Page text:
#ProfilesOfTenacity: Nick Milavec

Why did you choose Grady and your course of study? 

I knew Grady was an amazing school and I wanted to study mass communications. I came in as a Journalism major but switched to Advertising because I was fascinated how my love of art and creating art could intertwine with mass communication into one major. 

What or who has had the biggest impact on your life during your time at UGA? 

My mom has 100% had the biggest impact on my life during my time at UGA. She is constantly encouraging me in every endeavor, whether it be a challenge I’m going through or a great thing that happens to me. Her support is unwavering, and I am so grateful for her. She is the true definition of tenacity, and I am proud that I got to learn that from her. 

Who is your professional hero? 

I wouldn’t say I have a specific professional hero. However, the reason I fell in love with the field of advertising and typography was the work of Neville Brody. His posters were what inspired me to fuse my love of art and design with Mass Communication. 

What would people be surprised to know about you? 

I never actually toured UGA. I grew up a Georgia Tech fan, and it was my dream to go there. However, once I came to UGA’s campus for a drum major camp my junior year of high school, it just felt like home to me, and I knew it was where I wanted to be. It felt like I didn’t even need to tour because I was so certain. 

What does the word “tenacity” mean to you? 

The word “tenacity” to me means being adaptable. With the immense changes that have seemingly persisted over the last few years, everyone has had to adapt to something new or a new way of doing things. However, tenacity means embracing the need to adapt and trying to do it to the best of your ability in a determined and hardworking fashion. Rather than lamenting on the way of life you had before the need to adapt, tenacity to me means running headfirst into that new way of life and making it as best as possible. 

Where is your favorite place on campus and why? 

I absolutely love Bolton Dining Commons. I know it might be an odd place to love, but it is just such a good place for community to thrive and an environment that welcomed me as a freshman. Plus, they make some pretty good food. I keep buying a meal plan year after year because it is somewhere where I can experience a lot of different activities, such as grabbing a quick bite on my way to my car, or finding a table to study at or eating a meal with my friends. At Bolton, you can do it all. 

What are you passionate about? 

I am passionate about loving others and making them feel welcome. If I can make just one person feel at home or accepted on this campus, then that is a successful college career in my book. I believe that God calls us to love others with an unconditional love, and that is what I try to model at all times.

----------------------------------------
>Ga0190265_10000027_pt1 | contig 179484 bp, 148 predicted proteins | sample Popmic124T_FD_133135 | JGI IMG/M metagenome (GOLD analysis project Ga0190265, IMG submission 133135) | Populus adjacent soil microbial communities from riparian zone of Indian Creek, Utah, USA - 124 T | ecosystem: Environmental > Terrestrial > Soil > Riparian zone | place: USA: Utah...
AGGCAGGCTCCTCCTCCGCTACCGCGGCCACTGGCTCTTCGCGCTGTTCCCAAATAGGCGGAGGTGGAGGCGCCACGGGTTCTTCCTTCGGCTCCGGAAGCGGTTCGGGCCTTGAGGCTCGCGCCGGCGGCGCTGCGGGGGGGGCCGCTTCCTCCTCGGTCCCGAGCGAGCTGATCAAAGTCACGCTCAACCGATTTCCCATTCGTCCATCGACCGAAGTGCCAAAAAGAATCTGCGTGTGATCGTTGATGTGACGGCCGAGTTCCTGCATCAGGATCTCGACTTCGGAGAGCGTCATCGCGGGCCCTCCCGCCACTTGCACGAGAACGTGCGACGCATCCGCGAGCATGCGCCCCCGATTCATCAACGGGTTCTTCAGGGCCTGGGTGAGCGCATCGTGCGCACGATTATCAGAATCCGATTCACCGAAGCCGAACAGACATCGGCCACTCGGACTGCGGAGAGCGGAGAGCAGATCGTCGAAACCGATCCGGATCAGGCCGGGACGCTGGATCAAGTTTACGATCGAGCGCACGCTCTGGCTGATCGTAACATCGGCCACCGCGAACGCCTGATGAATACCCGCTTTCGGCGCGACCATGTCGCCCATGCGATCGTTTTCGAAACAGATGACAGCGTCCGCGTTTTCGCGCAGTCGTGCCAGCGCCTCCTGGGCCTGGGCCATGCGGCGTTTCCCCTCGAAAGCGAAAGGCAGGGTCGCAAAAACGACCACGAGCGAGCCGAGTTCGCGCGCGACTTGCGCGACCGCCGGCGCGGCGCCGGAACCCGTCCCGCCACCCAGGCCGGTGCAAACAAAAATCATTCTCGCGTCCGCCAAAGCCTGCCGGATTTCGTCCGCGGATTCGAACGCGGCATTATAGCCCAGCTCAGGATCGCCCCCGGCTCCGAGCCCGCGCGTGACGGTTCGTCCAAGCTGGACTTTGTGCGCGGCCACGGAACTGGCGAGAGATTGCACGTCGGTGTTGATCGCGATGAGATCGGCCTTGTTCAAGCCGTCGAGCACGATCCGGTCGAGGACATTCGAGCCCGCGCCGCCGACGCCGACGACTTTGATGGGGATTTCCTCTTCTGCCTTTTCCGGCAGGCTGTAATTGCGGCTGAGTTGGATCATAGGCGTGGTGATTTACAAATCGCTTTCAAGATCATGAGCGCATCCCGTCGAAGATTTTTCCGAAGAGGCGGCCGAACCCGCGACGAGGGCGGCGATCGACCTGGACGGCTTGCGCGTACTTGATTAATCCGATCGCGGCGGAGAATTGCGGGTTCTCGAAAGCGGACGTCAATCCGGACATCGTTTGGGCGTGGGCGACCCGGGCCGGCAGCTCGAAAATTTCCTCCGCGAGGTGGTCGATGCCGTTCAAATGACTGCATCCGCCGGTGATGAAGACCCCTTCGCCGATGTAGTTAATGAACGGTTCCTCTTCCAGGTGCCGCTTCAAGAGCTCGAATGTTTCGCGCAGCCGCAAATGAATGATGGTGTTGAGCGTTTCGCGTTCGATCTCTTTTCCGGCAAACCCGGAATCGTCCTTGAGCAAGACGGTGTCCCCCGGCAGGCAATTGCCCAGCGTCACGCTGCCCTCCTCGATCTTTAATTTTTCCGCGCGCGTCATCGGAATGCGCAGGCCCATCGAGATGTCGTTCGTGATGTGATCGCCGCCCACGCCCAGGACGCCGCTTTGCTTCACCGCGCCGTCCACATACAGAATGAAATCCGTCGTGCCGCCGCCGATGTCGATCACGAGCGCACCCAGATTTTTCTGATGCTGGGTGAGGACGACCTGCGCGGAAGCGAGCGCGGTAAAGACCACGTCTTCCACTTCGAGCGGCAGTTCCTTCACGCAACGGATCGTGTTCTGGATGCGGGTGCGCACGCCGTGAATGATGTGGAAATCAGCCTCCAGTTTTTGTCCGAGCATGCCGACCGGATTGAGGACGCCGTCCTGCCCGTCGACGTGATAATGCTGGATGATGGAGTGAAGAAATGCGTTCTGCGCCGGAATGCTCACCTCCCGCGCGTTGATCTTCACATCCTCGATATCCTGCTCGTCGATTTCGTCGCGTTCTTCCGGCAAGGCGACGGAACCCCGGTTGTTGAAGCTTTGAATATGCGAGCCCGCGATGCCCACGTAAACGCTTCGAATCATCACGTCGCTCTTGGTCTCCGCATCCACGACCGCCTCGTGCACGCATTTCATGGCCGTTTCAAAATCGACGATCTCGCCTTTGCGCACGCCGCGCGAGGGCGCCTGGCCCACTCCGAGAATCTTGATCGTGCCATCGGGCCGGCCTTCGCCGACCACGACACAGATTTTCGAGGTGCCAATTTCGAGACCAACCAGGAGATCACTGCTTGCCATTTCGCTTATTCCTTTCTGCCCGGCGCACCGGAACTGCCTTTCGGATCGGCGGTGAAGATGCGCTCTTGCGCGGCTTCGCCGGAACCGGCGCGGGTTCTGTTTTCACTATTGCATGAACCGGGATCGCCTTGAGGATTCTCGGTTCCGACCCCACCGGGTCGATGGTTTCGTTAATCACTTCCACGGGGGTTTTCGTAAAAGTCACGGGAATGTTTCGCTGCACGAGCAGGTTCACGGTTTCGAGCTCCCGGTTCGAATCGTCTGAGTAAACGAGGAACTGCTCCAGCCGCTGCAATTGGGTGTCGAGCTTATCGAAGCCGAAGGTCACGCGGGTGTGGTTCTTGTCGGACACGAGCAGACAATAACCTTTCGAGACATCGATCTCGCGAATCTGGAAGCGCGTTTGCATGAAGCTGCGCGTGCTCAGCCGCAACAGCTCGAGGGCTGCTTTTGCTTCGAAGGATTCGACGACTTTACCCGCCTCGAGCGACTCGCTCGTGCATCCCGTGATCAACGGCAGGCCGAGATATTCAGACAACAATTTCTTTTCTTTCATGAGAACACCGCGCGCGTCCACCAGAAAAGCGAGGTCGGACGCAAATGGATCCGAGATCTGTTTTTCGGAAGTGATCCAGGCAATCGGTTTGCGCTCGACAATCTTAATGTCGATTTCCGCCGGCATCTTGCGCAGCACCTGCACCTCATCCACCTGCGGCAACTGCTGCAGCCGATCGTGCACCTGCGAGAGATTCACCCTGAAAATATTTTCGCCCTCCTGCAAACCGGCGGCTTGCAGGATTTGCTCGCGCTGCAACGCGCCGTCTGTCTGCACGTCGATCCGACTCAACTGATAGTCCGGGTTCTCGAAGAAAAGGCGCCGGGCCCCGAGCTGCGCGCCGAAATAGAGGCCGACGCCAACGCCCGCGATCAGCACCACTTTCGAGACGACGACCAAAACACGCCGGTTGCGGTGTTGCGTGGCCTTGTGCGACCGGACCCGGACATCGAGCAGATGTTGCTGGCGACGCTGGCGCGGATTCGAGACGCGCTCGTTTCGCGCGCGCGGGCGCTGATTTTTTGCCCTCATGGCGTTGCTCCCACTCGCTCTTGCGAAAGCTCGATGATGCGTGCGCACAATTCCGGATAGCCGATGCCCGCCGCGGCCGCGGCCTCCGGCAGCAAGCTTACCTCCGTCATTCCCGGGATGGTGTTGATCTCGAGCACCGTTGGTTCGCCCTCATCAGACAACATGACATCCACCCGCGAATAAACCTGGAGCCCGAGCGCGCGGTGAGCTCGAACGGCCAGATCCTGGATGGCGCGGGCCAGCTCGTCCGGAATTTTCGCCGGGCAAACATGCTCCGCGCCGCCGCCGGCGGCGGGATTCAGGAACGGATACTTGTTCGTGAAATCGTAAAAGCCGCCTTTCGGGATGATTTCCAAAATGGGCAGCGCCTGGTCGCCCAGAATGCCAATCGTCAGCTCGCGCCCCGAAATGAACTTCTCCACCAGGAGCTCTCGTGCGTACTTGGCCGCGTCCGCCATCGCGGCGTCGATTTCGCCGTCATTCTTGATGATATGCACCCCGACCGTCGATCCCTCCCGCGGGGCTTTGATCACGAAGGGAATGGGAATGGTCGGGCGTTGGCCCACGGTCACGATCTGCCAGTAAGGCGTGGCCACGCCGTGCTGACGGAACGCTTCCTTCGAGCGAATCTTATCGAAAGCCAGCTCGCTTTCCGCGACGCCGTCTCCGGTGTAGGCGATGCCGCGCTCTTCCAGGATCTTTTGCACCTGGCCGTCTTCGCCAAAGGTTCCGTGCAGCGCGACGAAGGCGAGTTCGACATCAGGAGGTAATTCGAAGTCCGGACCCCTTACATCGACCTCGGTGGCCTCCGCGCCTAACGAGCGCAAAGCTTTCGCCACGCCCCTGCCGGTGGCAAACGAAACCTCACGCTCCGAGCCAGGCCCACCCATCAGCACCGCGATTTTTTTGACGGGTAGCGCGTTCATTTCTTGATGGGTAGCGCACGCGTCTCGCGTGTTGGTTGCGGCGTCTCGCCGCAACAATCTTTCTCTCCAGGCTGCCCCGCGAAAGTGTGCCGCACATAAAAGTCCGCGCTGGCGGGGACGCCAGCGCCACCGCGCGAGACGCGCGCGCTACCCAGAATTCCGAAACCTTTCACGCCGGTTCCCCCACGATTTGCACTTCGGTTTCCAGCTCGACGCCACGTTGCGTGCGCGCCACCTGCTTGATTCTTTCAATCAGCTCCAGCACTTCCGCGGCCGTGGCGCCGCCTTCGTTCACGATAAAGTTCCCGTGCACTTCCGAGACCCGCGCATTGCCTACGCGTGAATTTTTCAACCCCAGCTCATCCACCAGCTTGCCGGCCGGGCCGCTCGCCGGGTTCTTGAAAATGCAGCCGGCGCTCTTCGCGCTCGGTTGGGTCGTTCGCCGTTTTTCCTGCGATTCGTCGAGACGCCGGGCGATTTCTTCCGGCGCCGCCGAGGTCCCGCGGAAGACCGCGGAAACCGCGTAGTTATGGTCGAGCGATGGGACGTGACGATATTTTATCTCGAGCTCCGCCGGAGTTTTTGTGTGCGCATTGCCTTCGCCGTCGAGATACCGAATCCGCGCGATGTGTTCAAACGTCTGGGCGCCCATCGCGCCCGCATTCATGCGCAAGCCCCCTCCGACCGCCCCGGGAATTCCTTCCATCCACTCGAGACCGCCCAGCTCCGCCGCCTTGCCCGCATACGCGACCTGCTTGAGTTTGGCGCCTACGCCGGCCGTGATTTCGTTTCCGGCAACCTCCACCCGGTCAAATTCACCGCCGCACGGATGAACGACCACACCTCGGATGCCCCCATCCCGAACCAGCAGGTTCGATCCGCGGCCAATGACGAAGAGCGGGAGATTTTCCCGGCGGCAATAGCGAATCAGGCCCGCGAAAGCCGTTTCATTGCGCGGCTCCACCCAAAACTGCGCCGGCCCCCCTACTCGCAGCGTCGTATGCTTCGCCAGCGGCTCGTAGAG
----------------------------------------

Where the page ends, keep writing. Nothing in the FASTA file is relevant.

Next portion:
What is the best piece of advice you’ve received from an instructor/mentor/family member? 

The best piece of advice I have ever received is from my mom. It is a spin on the traditional golden rule, which states “If you don’t have something nice to say, don’t say anything at all.” However, my mother used to say, “If you don’t have something nice to say, say something nice anyways.” That is how I try and live my life. Everyone has things about them that deserve to be loved and appreciated, and I believe that in those moments where we could just turn away and say nothing, we should look for those things and respond with kindness and love, because you never know just how much a kind word can do a person’s life. 

What is your favorite app or social media channel and why? 

I would have to say my favorite social media channel/app is Instagram. I love the broad range of content you can encounter on the app. I am someone who is passionate about design and photography, so it is so cool to be able to follow accounts that post content and work relating to those while also being able to keep up with my friends and peers and what they are up to, whether they are in Athens or around the world. 

What has been your proudest moment in the past year? 

My proudest moment in the last year was uploading my last pictures to our website after my 8-week-long job as the camp photographer at YMCA Camp High Harbour. I came into the job never having been to camp before and not knowing that the job I was going to do would be so non-stop and taxing. However, when I uploaded the 9,856th and last photo of the summer, I was proud of how I adapted to an environment that was new for me and successfully completed a job that challenged me like no other I’ve ever done. 

Grady InternViews: Drew Hubbard

This is part of a series where we ask Grady College students to describe their summer internship experience.A graphic saying Hubbard is a journalism major working as a Digital and Social Media Intern for Nashville Soccer Club out of Nashville, TN

Briefly describe your internship and responsibilities.

I am a digital and social media intern at Nashville Soccer Club this summer. In the internship, I help assist the digital marketing team to help brainstorm social media ideas and execute them on different platforms. I mainly focus on the club’s Facebook account and working on TikTok ideas but also engage with fans on Instagram when they tag the team in Instagram posts or stories. 

The internship is in-person based out of the club’s office in Nashville, but I work remotely as well. Some of the club’s interns will report to the office on Tuesdays and Thursdays while myself and other interns report Mondays and Wednesdays while the entire office is remote on Fridays. For all home games, the interns are at the club’s current stadium, Nissan Stadium, while we work from home when the team plays away.